You’re quite right to speak out on how self-obsessed journalists are, Alastair. I mean, none of those stories about Blairite “management” of the press corps should be considered “bullying”, should they?

    Heaven forfend!

  • laurence lee

    agree to some extent – reporter involvement, or RI as it’s known in the trade, has been around now for a good few years, and went along with ‘treated tops’ and a general move away from letting the pictures tell the story. point is that it came from the top – it was the victory of output over traditional newsgathering, and you can see how that plays out in the management structures of all the main channels. some of us who thought that the reporter should take a back seat and that what you said was more important than what you look like found ourselves fighting a losing battle. don’t completely blame the reporters though – if they want to get on in life they have to follow the rules. or get out

  • Jonathan

    Crumbs! Bit of a tirade there Alastair.

    At heart you have a point here. News has been dumbed down. Reporters are given too much prominence. Complex, nuanced argument doesn’t get a fair airing.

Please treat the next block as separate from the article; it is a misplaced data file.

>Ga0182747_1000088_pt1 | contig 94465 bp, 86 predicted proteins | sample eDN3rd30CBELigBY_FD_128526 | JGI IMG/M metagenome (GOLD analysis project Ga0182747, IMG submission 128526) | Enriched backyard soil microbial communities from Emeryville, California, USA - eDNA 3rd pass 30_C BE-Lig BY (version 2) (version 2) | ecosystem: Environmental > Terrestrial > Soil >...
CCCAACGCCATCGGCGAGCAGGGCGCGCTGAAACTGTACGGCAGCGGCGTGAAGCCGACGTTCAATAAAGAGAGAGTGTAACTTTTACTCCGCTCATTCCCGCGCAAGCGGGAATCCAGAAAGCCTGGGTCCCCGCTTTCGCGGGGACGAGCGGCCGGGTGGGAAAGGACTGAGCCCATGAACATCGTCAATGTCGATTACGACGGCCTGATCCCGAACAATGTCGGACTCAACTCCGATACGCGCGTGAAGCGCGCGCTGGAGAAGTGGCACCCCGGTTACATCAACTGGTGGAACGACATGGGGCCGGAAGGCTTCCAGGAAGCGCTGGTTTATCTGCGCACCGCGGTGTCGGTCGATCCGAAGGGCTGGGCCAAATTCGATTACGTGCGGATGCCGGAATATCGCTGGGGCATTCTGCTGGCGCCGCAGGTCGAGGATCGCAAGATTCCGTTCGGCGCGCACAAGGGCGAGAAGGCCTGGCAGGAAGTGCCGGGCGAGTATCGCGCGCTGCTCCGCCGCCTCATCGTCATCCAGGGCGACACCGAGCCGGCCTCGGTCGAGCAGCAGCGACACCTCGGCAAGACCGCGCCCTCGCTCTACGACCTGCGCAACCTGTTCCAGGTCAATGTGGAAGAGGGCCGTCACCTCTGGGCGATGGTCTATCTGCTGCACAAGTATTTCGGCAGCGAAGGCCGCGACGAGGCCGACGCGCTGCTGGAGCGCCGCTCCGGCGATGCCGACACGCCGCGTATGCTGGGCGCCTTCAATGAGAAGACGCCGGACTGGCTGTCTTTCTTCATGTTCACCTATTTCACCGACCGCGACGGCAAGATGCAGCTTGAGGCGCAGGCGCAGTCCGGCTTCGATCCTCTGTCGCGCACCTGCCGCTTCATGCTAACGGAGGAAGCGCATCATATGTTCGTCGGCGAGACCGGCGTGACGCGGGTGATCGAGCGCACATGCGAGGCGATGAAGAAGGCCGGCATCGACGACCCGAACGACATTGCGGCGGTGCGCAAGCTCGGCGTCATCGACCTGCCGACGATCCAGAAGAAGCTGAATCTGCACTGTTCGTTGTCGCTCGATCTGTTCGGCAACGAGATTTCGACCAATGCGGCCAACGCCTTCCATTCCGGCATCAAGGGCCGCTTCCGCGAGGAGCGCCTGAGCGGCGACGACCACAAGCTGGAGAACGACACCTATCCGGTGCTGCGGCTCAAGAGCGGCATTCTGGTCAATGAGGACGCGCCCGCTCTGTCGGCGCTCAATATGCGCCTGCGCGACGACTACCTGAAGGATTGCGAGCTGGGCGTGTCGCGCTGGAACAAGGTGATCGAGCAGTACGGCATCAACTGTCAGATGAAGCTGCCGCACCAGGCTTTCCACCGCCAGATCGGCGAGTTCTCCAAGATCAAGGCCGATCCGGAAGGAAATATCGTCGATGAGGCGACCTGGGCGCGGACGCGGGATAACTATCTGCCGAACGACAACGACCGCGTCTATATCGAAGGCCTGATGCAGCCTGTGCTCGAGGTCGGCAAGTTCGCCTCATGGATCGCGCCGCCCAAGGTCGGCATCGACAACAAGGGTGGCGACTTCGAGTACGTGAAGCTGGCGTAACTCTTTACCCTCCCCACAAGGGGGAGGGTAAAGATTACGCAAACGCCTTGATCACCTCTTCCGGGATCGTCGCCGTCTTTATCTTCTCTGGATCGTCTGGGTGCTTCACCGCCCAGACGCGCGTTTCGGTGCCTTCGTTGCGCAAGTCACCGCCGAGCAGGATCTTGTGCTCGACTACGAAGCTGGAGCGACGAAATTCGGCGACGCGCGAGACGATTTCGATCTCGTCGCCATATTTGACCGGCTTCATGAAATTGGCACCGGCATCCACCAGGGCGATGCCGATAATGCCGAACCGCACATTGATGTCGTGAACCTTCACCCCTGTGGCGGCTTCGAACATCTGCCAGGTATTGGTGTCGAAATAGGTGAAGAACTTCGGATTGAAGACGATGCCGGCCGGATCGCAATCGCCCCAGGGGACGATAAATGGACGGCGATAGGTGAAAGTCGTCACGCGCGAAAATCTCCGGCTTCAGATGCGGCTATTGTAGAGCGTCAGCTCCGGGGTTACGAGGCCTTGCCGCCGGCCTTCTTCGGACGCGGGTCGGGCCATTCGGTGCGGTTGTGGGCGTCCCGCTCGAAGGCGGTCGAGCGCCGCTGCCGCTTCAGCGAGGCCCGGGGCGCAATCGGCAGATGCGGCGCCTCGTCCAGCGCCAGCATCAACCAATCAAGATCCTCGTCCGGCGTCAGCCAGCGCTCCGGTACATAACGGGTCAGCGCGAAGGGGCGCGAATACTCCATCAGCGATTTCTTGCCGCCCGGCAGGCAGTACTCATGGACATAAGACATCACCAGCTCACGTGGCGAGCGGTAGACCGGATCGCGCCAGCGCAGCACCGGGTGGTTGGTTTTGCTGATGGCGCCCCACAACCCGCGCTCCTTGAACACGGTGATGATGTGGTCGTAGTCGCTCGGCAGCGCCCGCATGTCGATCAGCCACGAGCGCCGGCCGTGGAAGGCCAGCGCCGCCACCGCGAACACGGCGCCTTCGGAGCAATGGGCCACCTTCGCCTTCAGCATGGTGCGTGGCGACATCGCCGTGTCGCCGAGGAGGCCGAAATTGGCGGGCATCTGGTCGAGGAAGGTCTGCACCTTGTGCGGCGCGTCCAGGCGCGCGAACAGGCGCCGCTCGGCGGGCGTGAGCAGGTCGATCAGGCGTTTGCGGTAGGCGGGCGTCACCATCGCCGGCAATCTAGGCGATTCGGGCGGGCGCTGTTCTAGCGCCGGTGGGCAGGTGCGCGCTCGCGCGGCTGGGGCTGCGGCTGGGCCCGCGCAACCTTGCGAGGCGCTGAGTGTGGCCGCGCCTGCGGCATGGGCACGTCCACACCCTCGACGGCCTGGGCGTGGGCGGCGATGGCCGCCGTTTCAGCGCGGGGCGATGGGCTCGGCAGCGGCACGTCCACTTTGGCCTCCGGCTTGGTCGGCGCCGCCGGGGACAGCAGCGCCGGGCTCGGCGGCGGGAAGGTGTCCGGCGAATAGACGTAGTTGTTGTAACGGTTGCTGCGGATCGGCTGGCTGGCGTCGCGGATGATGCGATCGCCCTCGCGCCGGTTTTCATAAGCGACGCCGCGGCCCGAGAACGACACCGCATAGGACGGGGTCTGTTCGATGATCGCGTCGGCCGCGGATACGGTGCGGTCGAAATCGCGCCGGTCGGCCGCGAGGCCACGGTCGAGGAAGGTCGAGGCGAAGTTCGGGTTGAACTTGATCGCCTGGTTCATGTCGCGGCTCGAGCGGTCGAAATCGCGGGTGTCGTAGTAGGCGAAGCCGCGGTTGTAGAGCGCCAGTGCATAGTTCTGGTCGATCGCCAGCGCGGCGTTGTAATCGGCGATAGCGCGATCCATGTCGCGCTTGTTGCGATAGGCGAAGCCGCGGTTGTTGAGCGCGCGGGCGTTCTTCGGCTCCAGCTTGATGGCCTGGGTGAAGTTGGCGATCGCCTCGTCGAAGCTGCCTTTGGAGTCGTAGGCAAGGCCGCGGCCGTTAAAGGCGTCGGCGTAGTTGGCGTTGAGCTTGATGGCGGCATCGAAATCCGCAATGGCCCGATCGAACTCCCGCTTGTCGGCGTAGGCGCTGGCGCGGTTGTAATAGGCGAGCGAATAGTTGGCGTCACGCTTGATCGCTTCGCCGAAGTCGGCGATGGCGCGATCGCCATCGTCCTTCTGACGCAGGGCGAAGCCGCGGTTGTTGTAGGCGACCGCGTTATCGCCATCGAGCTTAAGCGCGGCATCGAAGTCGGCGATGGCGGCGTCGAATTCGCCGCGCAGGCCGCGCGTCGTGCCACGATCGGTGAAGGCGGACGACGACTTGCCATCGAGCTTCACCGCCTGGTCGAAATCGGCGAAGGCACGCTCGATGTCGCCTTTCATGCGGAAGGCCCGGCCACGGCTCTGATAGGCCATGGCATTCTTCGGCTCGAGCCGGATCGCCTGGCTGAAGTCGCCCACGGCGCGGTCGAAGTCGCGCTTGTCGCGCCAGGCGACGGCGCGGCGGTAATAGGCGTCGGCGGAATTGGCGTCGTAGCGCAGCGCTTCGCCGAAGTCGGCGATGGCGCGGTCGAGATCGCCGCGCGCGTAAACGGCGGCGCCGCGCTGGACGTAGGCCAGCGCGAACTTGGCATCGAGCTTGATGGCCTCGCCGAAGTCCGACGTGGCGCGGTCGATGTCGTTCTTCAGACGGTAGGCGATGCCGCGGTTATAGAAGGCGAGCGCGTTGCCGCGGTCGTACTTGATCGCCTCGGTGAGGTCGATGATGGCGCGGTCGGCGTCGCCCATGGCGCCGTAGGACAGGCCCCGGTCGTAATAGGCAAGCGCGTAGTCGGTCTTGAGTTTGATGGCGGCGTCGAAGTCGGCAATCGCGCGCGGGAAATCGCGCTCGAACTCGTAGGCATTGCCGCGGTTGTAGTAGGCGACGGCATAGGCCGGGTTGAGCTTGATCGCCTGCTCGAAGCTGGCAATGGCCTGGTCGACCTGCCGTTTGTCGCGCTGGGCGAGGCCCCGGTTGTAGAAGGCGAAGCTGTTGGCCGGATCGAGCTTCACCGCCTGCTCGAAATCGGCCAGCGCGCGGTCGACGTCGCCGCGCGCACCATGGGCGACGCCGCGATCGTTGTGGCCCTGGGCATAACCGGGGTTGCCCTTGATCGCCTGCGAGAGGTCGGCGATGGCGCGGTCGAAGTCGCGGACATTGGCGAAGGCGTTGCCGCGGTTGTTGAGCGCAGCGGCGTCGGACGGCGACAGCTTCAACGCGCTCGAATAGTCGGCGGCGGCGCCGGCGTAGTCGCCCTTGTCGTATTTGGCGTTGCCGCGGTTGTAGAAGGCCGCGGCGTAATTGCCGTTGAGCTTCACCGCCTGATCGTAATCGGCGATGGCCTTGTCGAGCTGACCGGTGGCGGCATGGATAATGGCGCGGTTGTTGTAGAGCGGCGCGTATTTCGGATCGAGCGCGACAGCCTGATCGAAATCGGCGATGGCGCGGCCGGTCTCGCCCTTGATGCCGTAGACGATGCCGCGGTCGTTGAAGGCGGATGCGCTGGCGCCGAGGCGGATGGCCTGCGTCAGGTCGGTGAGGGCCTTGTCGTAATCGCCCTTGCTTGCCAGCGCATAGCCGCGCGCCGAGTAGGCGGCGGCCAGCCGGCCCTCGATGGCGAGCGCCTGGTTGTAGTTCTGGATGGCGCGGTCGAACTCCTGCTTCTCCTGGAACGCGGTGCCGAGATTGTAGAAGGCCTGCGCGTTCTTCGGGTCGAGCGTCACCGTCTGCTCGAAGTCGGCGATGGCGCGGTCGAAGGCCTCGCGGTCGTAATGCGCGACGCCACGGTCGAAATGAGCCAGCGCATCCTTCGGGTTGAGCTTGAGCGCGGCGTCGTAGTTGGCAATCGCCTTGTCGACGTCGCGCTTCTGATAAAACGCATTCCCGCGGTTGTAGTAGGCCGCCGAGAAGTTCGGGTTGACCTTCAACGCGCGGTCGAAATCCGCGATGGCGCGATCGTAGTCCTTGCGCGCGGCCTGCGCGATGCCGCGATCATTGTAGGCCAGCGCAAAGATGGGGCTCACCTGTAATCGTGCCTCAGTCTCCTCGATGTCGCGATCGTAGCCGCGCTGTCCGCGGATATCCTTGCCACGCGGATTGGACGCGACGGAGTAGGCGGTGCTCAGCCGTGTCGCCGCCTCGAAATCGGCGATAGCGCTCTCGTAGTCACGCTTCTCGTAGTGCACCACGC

But there isn’t anything terribly new in all this. Neil Kinnock was convinced that his failure was attributable to the red tops being against him. Margaret Thatcher was sure the BBC was simply a division of the Labour Party. John Major felt that the obsession of the press with “sleaze” and party divisions meant that his public service reforms weren’t communicated effectively.

    I don’t really have any sympathy with politicians who blame the media for not putting their message across “properly”. Politicians have the sole responsibility for communicating their arguments. If traditional media (Adam Boulton etc) are perceived not to be working you guys need to find another way.

    And there is another way. There is a HUGE appetite among the public for something other than 10 second sound bites. Look how much of a response John Prescott gets when he blogs on Labourlist and look at the posts showing people understanding and engaging with his argument.

    Direct communication with the electorate is going to be HUGE in politics. Political organisations will soon find that they don’t need everything they say to be refracted through the medium of TV and newspapers. Direct communication won’t make everyone agree with you, but at least you will be master of your own destiny and fully in charge of communicating your ideas.

  • Fugitive Ink

    Boulton’s rebuttal does, unfortunately, make him look silly and more than slightly pathetic.

    Maybe if he had someone close to him who was good at all these communications / spin doctor / image management type issues, he’d avoid these basic yet embarassing mistakes?